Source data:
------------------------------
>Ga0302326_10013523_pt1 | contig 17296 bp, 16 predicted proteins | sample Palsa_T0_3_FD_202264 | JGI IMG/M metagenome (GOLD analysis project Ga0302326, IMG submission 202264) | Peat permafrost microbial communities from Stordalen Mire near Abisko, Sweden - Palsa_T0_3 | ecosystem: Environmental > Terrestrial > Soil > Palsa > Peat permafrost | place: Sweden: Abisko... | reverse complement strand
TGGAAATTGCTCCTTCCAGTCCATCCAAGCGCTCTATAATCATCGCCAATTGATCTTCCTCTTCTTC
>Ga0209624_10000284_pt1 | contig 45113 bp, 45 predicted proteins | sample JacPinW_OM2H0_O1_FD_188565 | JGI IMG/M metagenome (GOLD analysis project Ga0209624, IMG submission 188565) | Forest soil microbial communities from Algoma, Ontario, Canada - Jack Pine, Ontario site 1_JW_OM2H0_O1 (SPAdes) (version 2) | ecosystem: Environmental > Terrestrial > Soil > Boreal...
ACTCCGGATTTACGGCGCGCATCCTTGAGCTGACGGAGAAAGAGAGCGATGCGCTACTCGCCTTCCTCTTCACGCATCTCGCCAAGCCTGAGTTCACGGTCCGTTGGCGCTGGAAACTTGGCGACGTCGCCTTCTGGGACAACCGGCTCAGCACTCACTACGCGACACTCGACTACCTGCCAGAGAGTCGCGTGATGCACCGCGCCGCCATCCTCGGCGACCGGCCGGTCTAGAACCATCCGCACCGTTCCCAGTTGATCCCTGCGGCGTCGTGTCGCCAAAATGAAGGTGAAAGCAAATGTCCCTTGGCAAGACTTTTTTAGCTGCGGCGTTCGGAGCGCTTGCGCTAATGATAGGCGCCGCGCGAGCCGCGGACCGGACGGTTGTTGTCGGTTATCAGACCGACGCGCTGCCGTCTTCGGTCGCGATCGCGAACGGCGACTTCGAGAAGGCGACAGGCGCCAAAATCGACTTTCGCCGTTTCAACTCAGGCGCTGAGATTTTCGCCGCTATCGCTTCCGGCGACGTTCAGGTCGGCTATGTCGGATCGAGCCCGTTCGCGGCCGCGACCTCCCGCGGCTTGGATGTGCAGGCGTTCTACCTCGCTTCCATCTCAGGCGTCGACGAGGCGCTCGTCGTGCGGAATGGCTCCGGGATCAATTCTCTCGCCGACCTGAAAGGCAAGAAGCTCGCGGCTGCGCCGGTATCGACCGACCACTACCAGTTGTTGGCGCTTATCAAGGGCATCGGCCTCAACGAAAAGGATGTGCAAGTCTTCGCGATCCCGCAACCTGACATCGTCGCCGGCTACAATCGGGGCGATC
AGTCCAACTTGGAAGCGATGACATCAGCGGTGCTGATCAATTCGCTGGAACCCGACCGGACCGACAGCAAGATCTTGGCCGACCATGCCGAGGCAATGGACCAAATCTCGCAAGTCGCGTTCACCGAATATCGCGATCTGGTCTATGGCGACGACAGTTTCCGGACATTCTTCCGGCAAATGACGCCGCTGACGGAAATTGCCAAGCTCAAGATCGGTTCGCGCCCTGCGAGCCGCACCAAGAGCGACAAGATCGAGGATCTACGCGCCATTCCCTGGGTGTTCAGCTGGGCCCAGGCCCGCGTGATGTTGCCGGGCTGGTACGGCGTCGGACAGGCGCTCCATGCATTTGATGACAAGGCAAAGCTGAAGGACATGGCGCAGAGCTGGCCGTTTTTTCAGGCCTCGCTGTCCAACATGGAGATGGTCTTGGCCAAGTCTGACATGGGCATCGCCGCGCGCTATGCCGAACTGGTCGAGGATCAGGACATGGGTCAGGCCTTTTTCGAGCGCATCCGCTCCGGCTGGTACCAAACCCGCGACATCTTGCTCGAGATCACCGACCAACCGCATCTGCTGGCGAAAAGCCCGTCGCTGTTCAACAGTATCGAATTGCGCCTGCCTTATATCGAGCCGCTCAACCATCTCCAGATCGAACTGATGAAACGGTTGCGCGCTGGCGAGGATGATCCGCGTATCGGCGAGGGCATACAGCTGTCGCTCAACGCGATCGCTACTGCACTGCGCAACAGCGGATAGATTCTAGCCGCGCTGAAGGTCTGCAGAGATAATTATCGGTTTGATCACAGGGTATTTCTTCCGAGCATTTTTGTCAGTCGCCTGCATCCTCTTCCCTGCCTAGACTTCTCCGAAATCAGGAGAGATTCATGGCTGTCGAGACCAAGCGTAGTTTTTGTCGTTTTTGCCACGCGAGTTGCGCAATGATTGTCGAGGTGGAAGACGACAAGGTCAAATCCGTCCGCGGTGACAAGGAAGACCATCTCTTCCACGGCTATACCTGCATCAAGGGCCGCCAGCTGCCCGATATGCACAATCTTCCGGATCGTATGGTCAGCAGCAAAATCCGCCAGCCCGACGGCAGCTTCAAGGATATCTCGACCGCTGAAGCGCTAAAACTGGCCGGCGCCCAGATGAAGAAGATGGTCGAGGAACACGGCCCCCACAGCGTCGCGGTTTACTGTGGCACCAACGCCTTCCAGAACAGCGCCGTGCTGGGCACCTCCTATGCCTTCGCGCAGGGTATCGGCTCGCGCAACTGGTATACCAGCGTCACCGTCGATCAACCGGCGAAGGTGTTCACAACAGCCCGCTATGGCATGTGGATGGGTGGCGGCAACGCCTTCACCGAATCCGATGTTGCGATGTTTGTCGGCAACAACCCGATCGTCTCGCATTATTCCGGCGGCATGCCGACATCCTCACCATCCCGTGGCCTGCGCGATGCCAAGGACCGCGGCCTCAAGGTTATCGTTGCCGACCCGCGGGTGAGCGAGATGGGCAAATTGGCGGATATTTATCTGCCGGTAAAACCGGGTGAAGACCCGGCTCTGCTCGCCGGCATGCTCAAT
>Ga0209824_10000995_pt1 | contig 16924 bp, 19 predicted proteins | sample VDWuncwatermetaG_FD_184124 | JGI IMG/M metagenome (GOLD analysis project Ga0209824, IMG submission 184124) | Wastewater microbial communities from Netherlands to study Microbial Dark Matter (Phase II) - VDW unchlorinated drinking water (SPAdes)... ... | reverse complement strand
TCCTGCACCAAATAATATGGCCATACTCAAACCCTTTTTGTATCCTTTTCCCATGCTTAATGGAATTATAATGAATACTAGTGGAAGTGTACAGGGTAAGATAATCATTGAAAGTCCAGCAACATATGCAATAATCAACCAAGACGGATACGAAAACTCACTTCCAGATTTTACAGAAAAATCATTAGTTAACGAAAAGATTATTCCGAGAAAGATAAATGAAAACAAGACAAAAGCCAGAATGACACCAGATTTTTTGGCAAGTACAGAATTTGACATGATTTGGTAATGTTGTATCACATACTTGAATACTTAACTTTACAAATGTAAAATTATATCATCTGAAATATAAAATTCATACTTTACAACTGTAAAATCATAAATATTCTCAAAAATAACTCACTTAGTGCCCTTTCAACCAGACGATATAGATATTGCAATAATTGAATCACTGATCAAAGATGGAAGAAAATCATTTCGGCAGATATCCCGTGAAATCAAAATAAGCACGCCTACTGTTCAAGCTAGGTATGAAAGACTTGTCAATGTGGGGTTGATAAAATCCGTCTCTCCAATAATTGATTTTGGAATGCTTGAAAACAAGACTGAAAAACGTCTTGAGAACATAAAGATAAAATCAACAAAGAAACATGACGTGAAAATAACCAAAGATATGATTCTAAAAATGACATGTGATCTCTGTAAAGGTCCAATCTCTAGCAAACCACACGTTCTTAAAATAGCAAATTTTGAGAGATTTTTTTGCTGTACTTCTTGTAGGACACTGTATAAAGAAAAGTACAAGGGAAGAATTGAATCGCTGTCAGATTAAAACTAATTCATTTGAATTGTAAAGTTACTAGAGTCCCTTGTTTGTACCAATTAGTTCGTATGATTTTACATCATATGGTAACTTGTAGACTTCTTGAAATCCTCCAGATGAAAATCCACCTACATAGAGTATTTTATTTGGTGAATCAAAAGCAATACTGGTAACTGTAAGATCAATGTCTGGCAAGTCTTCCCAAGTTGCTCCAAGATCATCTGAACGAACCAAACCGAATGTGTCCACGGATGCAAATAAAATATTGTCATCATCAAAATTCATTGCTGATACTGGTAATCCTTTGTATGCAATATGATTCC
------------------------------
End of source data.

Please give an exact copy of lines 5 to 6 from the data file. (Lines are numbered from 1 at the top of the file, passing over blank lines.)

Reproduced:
AGTCCAACTTGGAAGCGATGACATCAGCGGTGCTGATCAATTCGCTGGAACCCGACCGGACCGACAGCAAGATCTTGGCCGACCATGCCGAGGCAATGGACCAAATCTCGCAAGTCGCGTTCACCGAATATCGCGATCTGGTCTATGGCGACGACAGTTTCCGGACATTCTTCCGGCAAATGACGCCGCTGACGGAAATTGCCAAGCTCAAGATCGGTTCGCGCCCTGCGAGCCGCACCAAGAGCGACAAGATCGAGGATCTACGCGCCATTCCCTGGGTGTTCAGCTGGGCCCAGGCCCGCGTGATGTTGCCGGGCTGGTACGGCGTCGGACAGGCGCTCCATGCATTTGATGACAAGGCAAAGCTGAAGGACATGGCGCAGAGCTGGCCGTTTTTTCAGGCCTCGCTGTCCAACATGGAGATGGTCTTGGCCAAGTCTGACATGGGCATCGCCGCGCGCTATGCCGAACTGGTCGAGGATCAGGACATGGGTCAGGCCTTTTTCGAGCGCATCCGCTCCGGCTGGTACCAAACCCGCGACATCTTGCTCGAGATCACCGACCAACCGCATCTGCTGGCGAAAAGCCCGTCGCTGTTCAACAGTATCGAATTGCGCCTGCCTTATATCGAGCCGCTCAACCATCTCCAGATCGAACTGATGAAACGGTTGCGCGCTGGCGAGGATGATCCGCGTATCGGCGAGGGCATACAGCTGTCGCTCAACGCGATCGCTACTGCACTGCGCAACAGCGGATAGATTCTAGCCGCGCTGAAGGTCTGCAGAGATAATTATCGGTTTGATCACAGGGTATTTCTTCCGAGCATTTTTGTCAGTCGCCTGCATCCTCTTCCCTGCCTAGACTTCTCCGAAATCAGGAGAGATTCATGGCTGTCGAGACCAAGCGTAGTTTTTGTCGTTTTTGCCACGCGAGTTGCGCAATGATTGTCGAGGTGGAAGACGACAAGGTCAAATCCGTCCGCGGTGACAAGGAAGACCATCTCTTCCACGGCTATACCTGCATCAAGGGCCGCCAGCTGCCCGATATGCACAATCTTCCGGATCGTATGGTCAGCAGCAAAATCCGCCAGCCCGACGGCAGCTTCAAGGATATCTCGACCGCTGAAGCGCTAAAACTGGCCGGCGCCCAGATGAAGAAGATGGTCGAGGAACACGGCCCCCACAGCGTCGCGGTTTACTGTGGCACCAACGCCTTCCAGAACAGCGCCGTGCTGGGCACCTCCTATGCCTTCGCGCAGGGTATCGGCTCGCGCAACTGGTATACCAGCGTCACCGTCGATCAACCGGCGAAGGTGTTCACAACAGCCCGCTATGGCATGTGGATGGGTGGCGGCAACGCCTTCACCGAATCCGATGTTGCGATGTTTGTCGGCAACAACCCGATCGTCTCGCATTATTCCGGCGGCATGCCGACATCCTCACCATCCCGTGGCCTGCGCGATGCCAAGGACCGCGGCCTCAAGGTTATCGTTGCCGACCCGCGGGTGAGCGAGATGGGCAAATTGGCGGATATTTATCTGCCGGTAAAACCGGGTGAAGACCCGGCTCTGCTCGCCGGCATGCTCAAT
>Ga0209824_10000995_pt1 | contig 16924 bp, 19 predicted proteins | sample VDWuncwatermetaG_FD_184124 | JGI IMG/M metagenome (GOLD analysis project Ga0209824, IMG submission 184124) | Wastewater microbial communities from Netherlands to study Microbial Dark Matter (Phase II) - VDW unchlorinated drinking water (SPAdes)... ... | reverse complement strand